“I would be surprised if she was allowed to take the children out of Monaco again without some level of security,” Stutman says. “What we do here, and I suspect they do there, is when someone is at risk of not returning the children, you make them post a bond or something of huge value to them, which they don’t get back until they return the kids, whether that’s money, whether that’s a passport. Maybe she won’t be able to travel with the children except one at a time, always having to leave a kid behind.”
“She’s really opening herself up to some pretty miserable consequences,” he adds. “Nobody likes someone who decides to take the law into their own hands.”
Attorney Robert Wallack represented Rutherford in federal court last year but is no longer on her legal team. Though he believes the original 2012 custody arrangement was flawed and that Rutherford deserves her day in court in New York, he calls her latest decision “an act of desperation.” He says he is worried it will do her more harm than good in Monaco, where there is a hearing set for Sept. 3.
“My fear for Kelly would be if they end up litigating in Monaco, and if Monaco keeps the case and Monaco decides custody or decides some type of visitation regime, that the courts there don’t allow the kids to leave in the future because there’s a concern about whether Kelly will return them or not,” he tells PEOPLE. “My concern is that she ends up with even less than she has now, if the current visitation and custody regime is upheld, that in the future she is not allowed to have them over here for these extended vacations, and that would be terrible.”
Although Rutherford disobeyed Monaco’s court order, her side counters that Giersch has not been complying with the 2012 one, which required him to re-apply for a visa (he hasn’t) and ultimately envisioned the family living in America together.
“If and when Daniel can return to the U.S., they will continue to share equal parenting time in the U.S.,” a 2013 statement of decision from the Superior Court of California in Los Angeles reads.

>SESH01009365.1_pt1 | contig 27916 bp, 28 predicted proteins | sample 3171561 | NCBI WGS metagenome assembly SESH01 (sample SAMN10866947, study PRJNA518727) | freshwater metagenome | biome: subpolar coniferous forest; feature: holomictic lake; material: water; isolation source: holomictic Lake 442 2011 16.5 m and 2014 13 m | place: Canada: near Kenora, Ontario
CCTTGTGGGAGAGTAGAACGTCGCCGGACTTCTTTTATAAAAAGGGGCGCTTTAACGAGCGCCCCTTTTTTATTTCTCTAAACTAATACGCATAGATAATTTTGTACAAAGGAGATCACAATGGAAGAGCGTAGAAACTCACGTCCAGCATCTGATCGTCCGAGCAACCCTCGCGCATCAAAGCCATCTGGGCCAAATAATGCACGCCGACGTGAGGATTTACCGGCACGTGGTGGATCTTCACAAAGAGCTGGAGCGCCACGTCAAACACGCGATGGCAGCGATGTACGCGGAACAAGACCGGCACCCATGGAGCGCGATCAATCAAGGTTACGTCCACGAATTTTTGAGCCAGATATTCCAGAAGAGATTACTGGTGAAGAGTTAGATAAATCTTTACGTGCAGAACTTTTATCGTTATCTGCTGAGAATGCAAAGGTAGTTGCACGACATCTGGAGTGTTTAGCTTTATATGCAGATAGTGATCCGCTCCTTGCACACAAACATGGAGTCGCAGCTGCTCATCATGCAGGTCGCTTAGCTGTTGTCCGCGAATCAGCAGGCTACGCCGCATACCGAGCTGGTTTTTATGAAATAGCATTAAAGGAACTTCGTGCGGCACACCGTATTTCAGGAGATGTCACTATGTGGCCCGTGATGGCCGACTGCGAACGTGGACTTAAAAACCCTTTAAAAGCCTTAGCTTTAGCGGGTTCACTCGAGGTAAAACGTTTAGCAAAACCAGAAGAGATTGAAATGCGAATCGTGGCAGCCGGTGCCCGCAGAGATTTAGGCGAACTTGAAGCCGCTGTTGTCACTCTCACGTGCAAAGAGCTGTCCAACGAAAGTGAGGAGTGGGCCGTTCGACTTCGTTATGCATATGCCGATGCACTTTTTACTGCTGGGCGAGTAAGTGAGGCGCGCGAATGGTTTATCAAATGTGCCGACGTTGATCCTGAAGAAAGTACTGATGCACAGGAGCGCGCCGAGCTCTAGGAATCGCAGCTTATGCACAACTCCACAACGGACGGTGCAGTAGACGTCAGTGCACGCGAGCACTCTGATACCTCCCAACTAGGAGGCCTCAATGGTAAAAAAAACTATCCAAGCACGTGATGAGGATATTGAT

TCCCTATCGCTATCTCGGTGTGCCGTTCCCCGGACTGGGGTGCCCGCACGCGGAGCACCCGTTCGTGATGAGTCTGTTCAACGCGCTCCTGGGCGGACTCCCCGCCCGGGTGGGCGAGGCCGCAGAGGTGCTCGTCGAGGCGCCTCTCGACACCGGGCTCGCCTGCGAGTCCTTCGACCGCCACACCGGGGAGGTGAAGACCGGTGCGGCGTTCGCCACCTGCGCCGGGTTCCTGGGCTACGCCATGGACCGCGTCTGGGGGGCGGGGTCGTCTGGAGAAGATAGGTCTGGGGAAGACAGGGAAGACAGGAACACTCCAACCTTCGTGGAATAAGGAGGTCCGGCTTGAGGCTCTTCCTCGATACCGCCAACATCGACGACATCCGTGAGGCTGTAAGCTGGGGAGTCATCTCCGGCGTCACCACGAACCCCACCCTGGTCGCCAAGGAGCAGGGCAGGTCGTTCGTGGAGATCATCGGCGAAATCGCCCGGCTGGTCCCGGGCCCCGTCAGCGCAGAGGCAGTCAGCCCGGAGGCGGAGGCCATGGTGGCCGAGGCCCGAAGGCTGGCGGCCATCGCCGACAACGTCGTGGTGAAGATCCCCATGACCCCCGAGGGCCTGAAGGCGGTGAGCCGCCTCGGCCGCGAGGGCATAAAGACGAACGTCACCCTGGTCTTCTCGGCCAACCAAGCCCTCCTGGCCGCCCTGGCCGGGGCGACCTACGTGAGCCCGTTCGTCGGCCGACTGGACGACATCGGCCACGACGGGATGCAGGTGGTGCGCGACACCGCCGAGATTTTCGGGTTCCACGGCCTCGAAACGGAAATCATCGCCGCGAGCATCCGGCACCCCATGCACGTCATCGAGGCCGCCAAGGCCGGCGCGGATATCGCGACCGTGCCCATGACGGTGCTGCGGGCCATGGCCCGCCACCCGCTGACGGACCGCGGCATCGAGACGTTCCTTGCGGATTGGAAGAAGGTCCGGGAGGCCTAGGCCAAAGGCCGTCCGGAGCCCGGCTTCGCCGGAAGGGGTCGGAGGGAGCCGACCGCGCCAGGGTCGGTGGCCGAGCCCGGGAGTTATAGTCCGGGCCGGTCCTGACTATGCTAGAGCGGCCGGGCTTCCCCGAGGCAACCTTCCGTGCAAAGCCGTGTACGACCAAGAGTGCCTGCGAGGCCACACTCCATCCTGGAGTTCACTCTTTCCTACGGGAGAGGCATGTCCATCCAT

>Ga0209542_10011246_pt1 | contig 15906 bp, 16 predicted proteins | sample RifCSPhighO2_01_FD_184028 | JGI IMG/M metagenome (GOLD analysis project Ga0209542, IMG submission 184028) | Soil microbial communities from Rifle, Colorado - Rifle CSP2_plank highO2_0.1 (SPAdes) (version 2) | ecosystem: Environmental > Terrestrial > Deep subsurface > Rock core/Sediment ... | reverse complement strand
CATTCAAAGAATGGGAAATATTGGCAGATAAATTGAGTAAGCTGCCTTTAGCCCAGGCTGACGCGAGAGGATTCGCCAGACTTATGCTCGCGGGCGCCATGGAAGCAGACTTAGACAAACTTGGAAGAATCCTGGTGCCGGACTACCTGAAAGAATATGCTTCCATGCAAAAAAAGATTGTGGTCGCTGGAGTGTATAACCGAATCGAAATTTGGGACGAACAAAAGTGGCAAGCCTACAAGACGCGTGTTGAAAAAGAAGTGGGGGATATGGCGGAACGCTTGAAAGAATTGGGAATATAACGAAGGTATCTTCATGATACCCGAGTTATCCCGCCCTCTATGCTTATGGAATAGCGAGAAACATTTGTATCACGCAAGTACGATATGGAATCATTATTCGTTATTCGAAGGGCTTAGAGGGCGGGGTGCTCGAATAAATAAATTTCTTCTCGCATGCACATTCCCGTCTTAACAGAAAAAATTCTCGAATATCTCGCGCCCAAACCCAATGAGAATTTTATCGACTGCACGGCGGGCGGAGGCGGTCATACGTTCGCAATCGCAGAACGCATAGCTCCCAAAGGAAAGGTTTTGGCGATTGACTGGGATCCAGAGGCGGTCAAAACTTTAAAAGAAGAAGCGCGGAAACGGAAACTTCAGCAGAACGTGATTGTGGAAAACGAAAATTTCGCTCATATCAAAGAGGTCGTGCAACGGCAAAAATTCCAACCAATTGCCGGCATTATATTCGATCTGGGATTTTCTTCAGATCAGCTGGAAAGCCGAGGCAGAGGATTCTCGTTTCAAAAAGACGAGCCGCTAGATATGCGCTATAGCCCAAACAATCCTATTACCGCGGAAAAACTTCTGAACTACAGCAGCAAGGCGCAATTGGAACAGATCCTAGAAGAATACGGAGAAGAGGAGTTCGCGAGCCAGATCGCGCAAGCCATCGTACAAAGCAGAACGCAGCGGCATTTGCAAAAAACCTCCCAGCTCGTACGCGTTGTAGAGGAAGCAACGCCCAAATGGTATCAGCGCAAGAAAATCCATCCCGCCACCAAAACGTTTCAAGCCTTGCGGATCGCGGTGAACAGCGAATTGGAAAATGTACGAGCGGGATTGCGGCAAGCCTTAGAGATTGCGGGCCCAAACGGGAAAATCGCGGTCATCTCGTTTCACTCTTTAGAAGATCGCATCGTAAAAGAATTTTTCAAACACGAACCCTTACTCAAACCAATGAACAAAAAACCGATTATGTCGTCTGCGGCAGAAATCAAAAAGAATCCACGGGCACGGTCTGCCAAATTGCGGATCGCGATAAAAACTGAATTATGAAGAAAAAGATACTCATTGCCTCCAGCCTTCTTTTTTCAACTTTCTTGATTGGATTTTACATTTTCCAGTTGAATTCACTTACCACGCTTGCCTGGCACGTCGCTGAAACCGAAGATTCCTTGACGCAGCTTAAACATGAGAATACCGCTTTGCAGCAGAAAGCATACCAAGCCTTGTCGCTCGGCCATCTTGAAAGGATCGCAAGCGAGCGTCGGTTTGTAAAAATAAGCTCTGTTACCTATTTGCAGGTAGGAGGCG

Plus, Rutherford was granted temporary sole custody in May by an L.A. judge after accusing Giersch of refusing to let her see the kids during a planned visit unless she turned over her U.S. passports. His objection to that emergency order is what set off the jurisdictional dispute this summer.
“Daniel is no angel, and he has on several occasions violated the original California court order by not re-applying for the visa and by, instead of lodging the California order in Monaco and obtaining a mirror order, he’s gone and applied for custody there and gotten a grant of custody there. So he’s disobeyed the California orders himself,” Wallack explains. “The courts will usually say two wrongs don’t make a right, and they don’t forgive someone for disobeying an order just because the other party has disobeyed orders himself.
“You’re certainly in better standing if you have clean hands, so the fact that Daniel has disobeyed orders I think helps Kelly, but it doesn’t erase what she’s done and what she’s doing. The last thing the courts want is a situation where either no one’s obeying any orders or you’ve got both parties picking and choosing which orders they want to abide by.”